Today I concentrated on finishing the plumbing for the expansion tank.  I went ot B&Q and bought  some 16mm,14mm,12mm, 10mm& 8mm steel tubing. I'll use these to make adapters fro the different size fitting on the radiator and the expansion tank.   I started by fitting a right angled,  silicon  XJ6 pipe, ( SNG Barratt part No AS13625) to the 16mm outlet at the bottom of the tank. secured with a 20mm hose clip.  I made an adapter from  a piece of 16 mm tube 1" (38mm) long  and a piece of 14mm tube 3" (75mm) long. The smaller tube was pressed inside he larger tube.  The adapter was inserted in to the pipe from the expansion tank and a length of 13 mm, Inside diameter,  radiator hose, the two pipes were secured with hose clips. The far end of the 13mm radiator hose was joined to the bottom LH outlet of the radiator. 

Fitting the upper outlet of the expansion tank to the radiator was a little more difficult even thought it was straighter and shorter than the bottom connection I had just done  I needed to match the 12.5mm  outlet of  the radiator to the 10mm outlet of he expansion tank. the adapter needed to be made in 3 pieces.  A 14mm tube 1" (38mm)  long, a 12mm tube 1" (38mm) long and a 10mm tube 3" (75mm) long.  The 2 short tubes were pressed one inside the other and the 10mm tube then pressed in them to make a 14mm to 10mm adapter.   I had some 7.9 mm tube that would stretch over the 10mm tubing and this was sued to join the adapter to the expansion tank. the other end of the adapter was joined ot the radiator with a length of 13mm radiator hose.  All joints were tightened up with hose clips.   I made the adapters quite long in because the adapters do not have "anti blow off" ridges at each end. with plenty of the adapter inserted in the tube and the hose clips done up tight I should get away with it.  If not I can modify the adapter ,later, by welding a bead around the adapter to form an "anti blow off" connection.



Alternator wiring


Fuel Injectors

Having been away all weekend at Hatch Beauchamp and knowing I will be away the latter part of this week at Warwick University I've been doing jobs today that can continue whilst I'm away and thus not hold up progress. I've ordered some more electrical connections so that I can complete the Alternator wiring. I've also ordered some silicon radiator hose to match the top hose connection of the radiator. I figure this will be a neater solution to the hoses I fitted last week.  These items should be delivered while I'm away ready fro sue at the weekend.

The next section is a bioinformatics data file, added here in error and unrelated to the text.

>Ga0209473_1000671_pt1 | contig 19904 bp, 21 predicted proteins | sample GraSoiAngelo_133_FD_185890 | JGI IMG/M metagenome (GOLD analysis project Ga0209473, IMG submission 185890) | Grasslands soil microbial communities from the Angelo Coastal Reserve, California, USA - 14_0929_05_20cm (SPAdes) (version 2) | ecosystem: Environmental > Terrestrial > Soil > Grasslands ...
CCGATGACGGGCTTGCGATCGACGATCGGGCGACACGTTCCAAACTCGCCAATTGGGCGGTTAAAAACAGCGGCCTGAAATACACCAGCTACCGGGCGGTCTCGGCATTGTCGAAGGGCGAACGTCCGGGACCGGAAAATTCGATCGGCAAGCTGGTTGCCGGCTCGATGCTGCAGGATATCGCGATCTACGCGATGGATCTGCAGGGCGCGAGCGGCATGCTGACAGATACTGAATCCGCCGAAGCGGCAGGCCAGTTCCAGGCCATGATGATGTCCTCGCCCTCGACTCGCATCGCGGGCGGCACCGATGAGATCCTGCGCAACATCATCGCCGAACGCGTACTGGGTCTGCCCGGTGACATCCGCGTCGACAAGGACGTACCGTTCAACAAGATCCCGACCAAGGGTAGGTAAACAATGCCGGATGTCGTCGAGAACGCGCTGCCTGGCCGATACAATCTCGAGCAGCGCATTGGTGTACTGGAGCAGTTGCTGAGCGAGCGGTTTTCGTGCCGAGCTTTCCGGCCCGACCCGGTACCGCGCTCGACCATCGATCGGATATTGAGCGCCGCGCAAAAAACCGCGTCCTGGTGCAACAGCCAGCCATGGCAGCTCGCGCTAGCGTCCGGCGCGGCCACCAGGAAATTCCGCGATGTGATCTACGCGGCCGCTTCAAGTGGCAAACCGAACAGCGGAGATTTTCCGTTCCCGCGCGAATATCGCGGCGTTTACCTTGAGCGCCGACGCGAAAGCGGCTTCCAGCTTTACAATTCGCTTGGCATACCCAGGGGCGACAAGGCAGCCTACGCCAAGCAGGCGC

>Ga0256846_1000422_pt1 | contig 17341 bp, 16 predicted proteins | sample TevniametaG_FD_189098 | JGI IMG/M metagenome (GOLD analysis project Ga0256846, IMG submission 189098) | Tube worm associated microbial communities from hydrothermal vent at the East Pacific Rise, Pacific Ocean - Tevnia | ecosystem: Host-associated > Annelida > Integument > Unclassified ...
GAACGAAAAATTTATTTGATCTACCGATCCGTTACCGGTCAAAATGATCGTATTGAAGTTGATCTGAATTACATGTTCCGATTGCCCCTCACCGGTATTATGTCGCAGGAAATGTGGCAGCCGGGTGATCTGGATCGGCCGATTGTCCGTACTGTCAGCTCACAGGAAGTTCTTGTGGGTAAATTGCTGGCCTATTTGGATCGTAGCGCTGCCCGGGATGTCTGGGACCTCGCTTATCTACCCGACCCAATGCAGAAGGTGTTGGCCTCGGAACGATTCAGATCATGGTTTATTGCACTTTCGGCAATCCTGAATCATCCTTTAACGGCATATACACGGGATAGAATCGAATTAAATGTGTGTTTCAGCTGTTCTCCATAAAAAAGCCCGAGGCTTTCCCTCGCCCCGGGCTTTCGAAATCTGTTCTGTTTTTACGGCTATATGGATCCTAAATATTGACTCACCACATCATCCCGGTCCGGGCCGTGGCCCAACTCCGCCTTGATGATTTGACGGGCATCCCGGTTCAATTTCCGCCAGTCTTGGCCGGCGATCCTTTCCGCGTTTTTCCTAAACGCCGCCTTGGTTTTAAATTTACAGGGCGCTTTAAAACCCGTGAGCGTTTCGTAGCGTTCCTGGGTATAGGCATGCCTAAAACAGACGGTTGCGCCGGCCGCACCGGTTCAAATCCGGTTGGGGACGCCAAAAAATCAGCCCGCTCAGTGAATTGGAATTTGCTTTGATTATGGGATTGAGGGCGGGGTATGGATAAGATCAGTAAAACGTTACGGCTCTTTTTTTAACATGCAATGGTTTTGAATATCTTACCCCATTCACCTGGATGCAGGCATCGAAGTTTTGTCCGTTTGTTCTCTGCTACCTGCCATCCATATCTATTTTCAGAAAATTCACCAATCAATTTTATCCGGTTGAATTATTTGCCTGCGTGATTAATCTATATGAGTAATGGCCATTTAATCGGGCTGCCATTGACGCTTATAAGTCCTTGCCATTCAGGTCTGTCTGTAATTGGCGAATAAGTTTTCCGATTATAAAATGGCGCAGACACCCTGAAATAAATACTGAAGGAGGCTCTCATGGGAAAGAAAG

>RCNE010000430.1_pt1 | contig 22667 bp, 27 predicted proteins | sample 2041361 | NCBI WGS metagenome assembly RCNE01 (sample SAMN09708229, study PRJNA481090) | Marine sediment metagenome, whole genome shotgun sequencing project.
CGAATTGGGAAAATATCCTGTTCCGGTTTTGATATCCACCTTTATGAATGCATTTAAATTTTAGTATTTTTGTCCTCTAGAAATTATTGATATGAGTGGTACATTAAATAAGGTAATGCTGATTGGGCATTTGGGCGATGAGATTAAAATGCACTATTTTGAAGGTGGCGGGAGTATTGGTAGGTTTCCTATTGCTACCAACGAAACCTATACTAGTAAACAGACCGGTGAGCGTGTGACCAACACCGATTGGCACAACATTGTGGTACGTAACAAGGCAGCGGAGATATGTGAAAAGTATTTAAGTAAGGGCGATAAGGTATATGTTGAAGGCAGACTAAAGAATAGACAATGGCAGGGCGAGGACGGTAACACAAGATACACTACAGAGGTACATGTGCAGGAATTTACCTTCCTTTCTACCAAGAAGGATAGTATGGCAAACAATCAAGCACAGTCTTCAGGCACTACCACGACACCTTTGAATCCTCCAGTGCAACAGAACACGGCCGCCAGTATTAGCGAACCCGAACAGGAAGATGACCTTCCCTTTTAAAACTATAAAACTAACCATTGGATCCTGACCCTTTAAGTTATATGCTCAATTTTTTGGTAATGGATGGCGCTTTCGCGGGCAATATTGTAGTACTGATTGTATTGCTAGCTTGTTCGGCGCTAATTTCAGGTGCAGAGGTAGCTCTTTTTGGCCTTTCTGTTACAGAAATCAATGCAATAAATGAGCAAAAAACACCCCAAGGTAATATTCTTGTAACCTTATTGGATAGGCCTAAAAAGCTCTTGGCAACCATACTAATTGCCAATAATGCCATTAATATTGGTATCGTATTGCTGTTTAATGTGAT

One of the outstanding jobs  that needs to be completed before I can run the engine is to get the injectors refurbished. One of he most common faults on XK engines is  they won't start because they have developed an air leak around the the seat  where they plug in to the inlet manifold, because the seal has perished. Also injectors have been known to need servicing, after as little as 15,000, miles to restore their performance and jet pattern.   So to eliminate potential problems  at engine start time I've removed them to ready send them away. Hopefully I'll get them back for the weekend or early next week.



Fuel Injectors


Today was spent searching the internet for an injector cleaning company in the UK.  The original one I found, also used by Nostalgia, has ceased trading. The Web site still exists but when I phoned them they said they had stopped the injector cleaning side of he business.  After a while I found another one HGL Motors in Hull which offer a 48hr turnaround. I called then and they were very helpful identifying the type of injectors and what parts they would change.  I packed the injectors up and posted them special delivery to arrive before 13:00 next day.




Cooling Hoses &
Fuel injectors


I just had a couple of hours to spare before I went off to Warwick university. The silicon hoses have come, except the 16-13 mm 90 reducing hose. Merlin have sent the wrong part. (19-13mm,  90, Reducing hose) I spoke to them and we will exchange hoses by pot today.  Before I left for Warwick, Replaced the hoses from the Water rail to the Expansion tank and from the expansion tank to the radiator top hose with silicon hoses.  I missed a couple of calls on the mobile phone from HGL . When I arrived at Warwick I called them fearing there was some kind of problem.  Nothing of the sort,  the job was done and they wanted the credit card number to charge. Considering the first call was at 12:30 pm. They were very quick off the mark as soon as they received them.  All the injectors were good and well balanced. I spoke to them at 16:00 hrs and they were hopeful of getting them in the post that night.


5 hrs

Fuel Injectors


The injectors arrived 13:00 hrs Thursday well within the 48hr turn around. Excellent service. The silicon reducing hose has also arrived. First job was to git the reducing hose and to the outlet underneath the expansion tank and join this to a 13mm silicon hose connected to the radiator bottom hose inlet.  A simple job and the engine looks much better now that all the visible hoses at the top of the engine are the same colour (blue)